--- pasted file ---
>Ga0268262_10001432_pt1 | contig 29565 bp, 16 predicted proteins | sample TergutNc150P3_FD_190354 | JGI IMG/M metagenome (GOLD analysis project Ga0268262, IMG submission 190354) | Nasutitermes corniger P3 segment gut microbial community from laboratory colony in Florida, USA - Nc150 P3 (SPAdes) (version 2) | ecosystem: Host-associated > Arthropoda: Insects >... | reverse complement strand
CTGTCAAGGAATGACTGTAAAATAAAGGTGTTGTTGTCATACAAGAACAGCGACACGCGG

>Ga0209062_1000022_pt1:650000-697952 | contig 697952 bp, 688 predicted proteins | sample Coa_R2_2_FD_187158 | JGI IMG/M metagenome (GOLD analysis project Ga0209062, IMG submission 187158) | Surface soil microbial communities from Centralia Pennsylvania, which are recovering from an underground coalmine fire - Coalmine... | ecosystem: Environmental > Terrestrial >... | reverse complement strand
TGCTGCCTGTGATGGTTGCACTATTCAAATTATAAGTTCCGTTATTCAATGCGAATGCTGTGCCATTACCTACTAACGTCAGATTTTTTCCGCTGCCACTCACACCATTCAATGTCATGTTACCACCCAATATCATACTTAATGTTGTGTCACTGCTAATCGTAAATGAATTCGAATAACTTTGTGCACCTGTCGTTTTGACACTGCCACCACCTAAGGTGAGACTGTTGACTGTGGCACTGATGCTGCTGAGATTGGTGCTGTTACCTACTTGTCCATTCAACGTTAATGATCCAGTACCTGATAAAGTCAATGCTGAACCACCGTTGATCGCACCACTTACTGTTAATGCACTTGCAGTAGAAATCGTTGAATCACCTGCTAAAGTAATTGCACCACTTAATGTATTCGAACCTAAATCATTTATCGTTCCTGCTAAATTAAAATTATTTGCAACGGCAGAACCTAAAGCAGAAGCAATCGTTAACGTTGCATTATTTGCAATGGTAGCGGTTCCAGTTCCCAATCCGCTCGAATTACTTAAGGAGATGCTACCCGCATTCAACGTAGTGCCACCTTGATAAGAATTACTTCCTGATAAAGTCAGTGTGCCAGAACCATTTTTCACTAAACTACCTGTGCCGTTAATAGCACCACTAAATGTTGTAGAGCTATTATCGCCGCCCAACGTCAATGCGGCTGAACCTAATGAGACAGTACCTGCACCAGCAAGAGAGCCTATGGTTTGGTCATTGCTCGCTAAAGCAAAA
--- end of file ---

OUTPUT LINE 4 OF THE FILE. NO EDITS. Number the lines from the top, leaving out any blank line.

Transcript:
TGCTGCCTGTGATGGTTGCACTATTCAAATTATAAGTTCCGTTATTCAATGCGAATGCTGTGCCATTACCTACTAACGTCAGATTTTTTCCGCTGCCACTCACACCATTCAATGTCATGTTACCACCCAATATCATACTTAATGTTGTGTCACTGCTAATCGTAAATGAATTCGAATAACTTTGTGCACCTGTCGTTTTGACACTGCCACCACCTAAGGTGAGACTGTTGACTGTGGCACTGATGCTGCTGAGATTGGTGCTGTTACCTACTTGTCCATTCAACGTTAATGATCCAGTACCTGATAAAGTCAATGCTGAACCACCGTTGATCGCACCACTTACTGTTAATGCACTTGCAGTAGAAATCGTTGAATCACCTGCTAAAGTAATTGCACCACTTAATGTATTCGAACCTAAATCATTTATCGTTCCTGCTAAATTAAAATTATTTGCAACGGCAGAACCTAAAGCAGAAGCAATCGTTAACGTTGCATTATTTGCAATGGTAGCGGTTCCAGTTCCCAATCCGCTCGAATTACTTAAGGAGATGCTACCCGCATTCAACGTAGTGCCACCTTGATAAGAATTACTTCCTGATAAAGTCAGTGTGCCAGAACCATTTTTCACTAAACTACCTGTGCCGTTAATAGCACCACTAAATGTTGTAGAGCTATTATCGCCGCCCAACGTCAATGCGGCTGAACCTAATGAGACAGTACCTGCACCAGCAAGAGAGCCTATGGTTTGGTCATTGCTCGCTAAAGCAAAA